A measure intended to streamline and standardize health insurance for Washington’s public school employees has proved to be among the most opaque and divisive issues taken up by the Legislature this year.
The bill would move more than 100,000 school employees and their family members from a system where more than 1,000 bargaining units in 295 school districts negotiate the worker’s share of premiums to one where a single state board with both union and management representation does so.
Gov. Chris Gregoire confirmed Friday that the measure is among those in play in the ongoing special session budget negotiations, though she declined to discuss her position on it.
The proposed new system would be run by the state’s Health Care Authority, which oversees the Public Employees Benefits Board, under which upward of 200,000 state employees and their dependents are covered.
Aside from an estimated $22 million needed to set up the program and a potential $20 million to $25 million in annual savings from reducing the role of insurance brokers, no one can reliably say what, if any, savings would result from an overhaul of the $1.3 billion system.
This is largely because insurers, school districts and the Washington Education Association – the state’s powerful teachers union – declined last year to disclose to the Health Care Authority details of how the money in the current system is spent.
Premera Blue Cross, which covers 60 percent of those insured under the school districts, said its spends 6 percent of the premiums it collects from the state, school districts and school employees on its administrative overhead, which it notes is well below the industry average.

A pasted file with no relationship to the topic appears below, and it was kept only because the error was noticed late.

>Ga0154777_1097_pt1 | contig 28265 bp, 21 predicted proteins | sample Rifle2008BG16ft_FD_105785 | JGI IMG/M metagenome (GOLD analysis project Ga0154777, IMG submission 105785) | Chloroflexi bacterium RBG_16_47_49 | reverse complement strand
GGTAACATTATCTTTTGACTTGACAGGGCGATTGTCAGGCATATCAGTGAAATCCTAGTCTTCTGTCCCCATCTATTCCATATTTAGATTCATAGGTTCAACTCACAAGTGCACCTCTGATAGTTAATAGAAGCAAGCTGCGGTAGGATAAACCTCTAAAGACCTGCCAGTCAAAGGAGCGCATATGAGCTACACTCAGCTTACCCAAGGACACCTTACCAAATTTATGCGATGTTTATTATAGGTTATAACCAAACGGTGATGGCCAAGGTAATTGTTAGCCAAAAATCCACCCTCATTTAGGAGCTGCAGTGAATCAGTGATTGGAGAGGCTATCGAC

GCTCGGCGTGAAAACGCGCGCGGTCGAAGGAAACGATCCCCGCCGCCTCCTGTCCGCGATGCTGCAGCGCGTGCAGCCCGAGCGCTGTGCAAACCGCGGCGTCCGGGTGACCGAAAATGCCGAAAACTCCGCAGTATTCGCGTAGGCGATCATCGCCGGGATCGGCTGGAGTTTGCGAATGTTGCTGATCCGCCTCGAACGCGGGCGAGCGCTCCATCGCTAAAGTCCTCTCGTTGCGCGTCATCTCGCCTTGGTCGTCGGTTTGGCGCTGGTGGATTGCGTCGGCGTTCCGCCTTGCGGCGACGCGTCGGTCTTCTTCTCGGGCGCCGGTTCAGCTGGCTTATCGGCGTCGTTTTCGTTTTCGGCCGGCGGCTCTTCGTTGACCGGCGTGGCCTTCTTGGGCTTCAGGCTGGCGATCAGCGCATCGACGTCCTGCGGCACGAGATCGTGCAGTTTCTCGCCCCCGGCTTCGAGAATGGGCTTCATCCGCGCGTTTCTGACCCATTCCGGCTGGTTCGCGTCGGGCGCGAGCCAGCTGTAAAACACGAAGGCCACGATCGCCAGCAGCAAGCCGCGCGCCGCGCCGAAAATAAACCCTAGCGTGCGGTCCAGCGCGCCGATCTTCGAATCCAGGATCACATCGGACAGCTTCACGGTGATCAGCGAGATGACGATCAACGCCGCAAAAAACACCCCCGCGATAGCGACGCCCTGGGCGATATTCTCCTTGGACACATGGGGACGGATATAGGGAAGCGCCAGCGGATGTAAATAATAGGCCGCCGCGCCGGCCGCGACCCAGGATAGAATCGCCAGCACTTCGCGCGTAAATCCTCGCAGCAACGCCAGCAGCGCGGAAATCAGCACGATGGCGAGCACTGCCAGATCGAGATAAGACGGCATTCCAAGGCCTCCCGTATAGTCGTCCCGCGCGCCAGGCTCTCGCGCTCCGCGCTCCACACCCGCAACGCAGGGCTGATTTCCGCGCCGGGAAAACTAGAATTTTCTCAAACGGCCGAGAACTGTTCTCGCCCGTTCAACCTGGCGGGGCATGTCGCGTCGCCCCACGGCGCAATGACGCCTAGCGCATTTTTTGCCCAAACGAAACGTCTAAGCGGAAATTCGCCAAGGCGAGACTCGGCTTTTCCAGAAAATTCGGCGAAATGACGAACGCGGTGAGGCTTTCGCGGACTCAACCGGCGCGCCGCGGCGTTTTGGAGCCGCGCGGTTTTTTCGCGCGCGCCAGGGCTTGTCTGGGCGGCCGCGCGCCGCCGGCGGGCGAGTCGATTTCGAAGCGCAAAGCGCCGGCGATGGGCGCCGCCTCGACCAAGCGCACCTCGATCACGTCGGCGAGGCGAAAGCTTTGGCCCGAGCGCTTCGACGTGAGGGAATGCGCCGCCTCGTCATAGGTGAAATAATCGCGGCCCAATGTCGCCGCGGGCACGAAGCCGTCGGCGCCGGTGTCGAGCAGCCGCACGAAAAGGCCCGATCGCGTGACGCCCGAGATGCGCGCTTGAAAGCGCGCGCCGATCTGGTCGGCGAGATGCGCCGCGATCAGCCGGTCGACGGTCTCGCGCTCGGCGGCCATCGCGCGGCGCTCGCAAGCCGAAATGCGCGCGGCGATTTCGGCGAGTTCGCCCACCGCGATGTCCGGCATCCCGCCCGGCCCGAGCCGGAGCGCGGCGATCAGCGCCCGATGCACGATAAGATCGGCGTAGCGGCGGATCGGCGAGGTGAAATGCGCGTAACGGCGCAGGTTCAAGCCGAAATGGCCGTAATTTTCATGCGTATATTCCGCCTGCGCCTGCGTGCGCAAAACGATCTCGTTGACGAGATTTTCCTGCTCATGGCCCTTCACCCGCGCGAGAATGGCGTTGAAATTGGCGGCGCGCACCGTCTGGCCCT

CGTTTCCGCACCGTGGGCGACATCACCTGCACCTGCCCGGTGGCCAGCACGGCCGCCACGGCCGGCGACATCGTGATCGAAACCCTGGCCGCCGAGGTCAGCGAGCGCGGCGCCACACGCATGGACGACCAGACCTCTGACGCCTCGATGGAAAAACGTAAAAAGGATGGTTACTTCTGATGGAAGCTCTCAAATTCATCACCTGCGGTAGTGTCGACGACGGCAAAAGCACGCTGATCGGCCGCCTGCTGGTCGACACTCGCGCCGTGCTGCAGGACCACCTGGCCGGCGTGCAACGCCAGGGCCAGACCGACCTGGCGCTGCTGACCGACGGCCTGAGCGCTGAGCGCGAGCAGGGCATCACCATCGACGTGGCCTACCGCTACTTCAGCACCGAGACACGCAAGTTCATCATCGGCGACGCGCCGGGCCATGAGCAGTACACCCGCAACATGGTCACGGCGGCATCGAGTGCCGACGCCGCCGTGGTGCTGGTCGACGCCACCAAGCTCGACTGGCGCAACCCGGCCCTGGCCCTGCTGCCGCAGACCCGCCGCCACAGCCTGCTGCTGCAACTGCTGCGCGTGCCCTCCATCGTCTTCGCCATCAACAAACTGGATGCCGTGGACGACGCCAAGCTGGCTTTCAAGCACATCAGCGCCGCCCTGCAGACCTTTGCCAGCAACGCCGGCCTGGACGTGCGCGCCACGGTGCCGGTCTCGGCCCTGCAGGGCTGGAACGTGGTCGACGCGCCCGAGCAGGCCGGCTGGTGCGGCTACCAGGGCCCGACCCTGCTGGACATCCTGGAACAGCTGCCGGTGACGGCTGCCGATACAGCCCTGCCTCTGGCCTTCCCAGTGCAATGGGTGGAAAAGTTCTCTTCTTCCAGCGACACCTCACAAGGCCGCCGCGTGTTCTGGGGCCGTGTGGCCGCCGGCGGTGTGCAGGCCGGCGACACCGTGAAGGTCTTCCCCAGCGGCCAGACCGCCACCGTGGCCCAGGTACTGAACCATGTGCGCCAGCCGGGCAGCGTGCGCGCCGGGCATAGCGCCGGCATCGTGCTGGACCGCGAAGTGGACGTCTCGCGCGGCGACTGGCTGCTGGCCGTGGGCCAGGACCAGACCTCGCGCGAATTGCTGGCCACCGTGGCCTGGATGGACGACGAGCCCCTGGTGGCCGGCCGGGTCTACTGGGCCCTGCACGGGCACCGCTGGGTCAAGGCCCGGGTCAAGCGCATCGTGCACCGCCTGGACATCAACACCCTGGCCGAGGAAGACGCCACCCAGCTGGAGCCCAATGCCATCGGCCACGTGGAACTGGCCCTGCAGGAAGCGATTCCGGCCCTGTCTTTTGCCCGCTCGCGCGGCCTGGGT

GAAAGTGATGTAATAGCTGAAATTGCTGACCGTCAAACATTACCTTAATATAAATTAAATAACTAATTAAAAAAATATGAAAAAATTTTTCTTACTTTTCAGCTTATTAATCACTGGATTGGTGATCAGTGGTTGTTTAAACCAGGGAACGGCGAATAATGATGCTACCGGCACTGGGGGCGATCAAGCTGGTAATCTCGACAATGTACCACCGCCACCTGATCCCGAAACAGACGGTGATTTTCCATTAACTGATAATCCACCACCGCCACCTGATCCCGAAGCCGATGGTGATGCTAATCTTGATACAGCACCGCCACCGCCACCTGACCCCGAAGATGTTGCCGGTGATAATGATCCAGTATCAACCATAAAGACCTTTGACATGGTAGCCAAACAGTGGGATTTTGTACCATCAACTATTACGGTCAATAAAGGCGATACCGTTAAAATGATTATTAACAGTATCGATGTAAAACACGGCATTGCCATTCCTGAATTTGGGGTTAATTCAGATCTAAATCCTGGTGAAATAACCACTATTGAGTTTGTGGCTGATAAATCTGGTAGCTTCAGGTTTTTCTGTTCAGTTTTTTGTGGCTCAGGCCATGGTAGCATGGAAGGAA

Without a breakdown of how that money is spent, said John Williams, who oversaw the HCA’s study on the proposed overhaul, “we have no way to validate that that is an accurate figure.”
The HCA was also unable to assess whether there were savings to be found in how Premera and other school employee insurers pay for medical care. As a result, Williams said, his group couldn’t estimate how much the proposed new system would cost.
Williams said the HCA asked school districts for aggregated data that would not have revealed any personal medical information.
In a letter to the school districts sent last September, WEA President Mary Lindquist said the union had “significant concerns as to the privacy of this information, its proprietary nature, and how this information could potentially be disclosed to other parties in the future.”
She encouraged like-minded districts to echo these concerns to the HCA.
With the bulk of potential costs and benefits of the proposed new program obscured, the proposal’s more tangible elements have left the state’s two largest school employee unions bitterly divided.
The WEA, which represents roughly 60,000 schoolteachers and about 12,000 school support staff, poured $176,000 in January and February into its effort to defeat the measure.
Most other school employee unions have lined up behind the WEA in opposition to the bill. An exception is the Public School Employees of Washington, representing 26,000 mostly lower-paid school support staff, which has spent about $75,000 on efforts in support of the plan, not counting lobbyist fees.
Noting that the WEA partners with Premera to offer school workers the insurer’s menu of plans, PSE spokesman Rick Chisa asserted that his rival union is dug in against changes out of self-interest.
“The WEA is so opposed to this because they stand to lose a major financial business venture with Premera,” Chisa said. “If you control 60 percent of a $1.3 billion market, there’s got to be millions of dollars at stake for the WEA.”
Premera and the WEA both deny that the teachers union benefits financially from affiliation with the insurer.
Premera Spokesman Eric Earling said critics may be confusing the WEA with school districts, which receive a 10 percent discount from the insurer for only offering their employees its suite of plans. Of the state’s 295 school districts, 212 offer only Premera plans, helping account for its dominant market share.
“That’s obviously different, however, than a ‘financial relationship’ or whatever some people have implied,” Earling wrote in an email.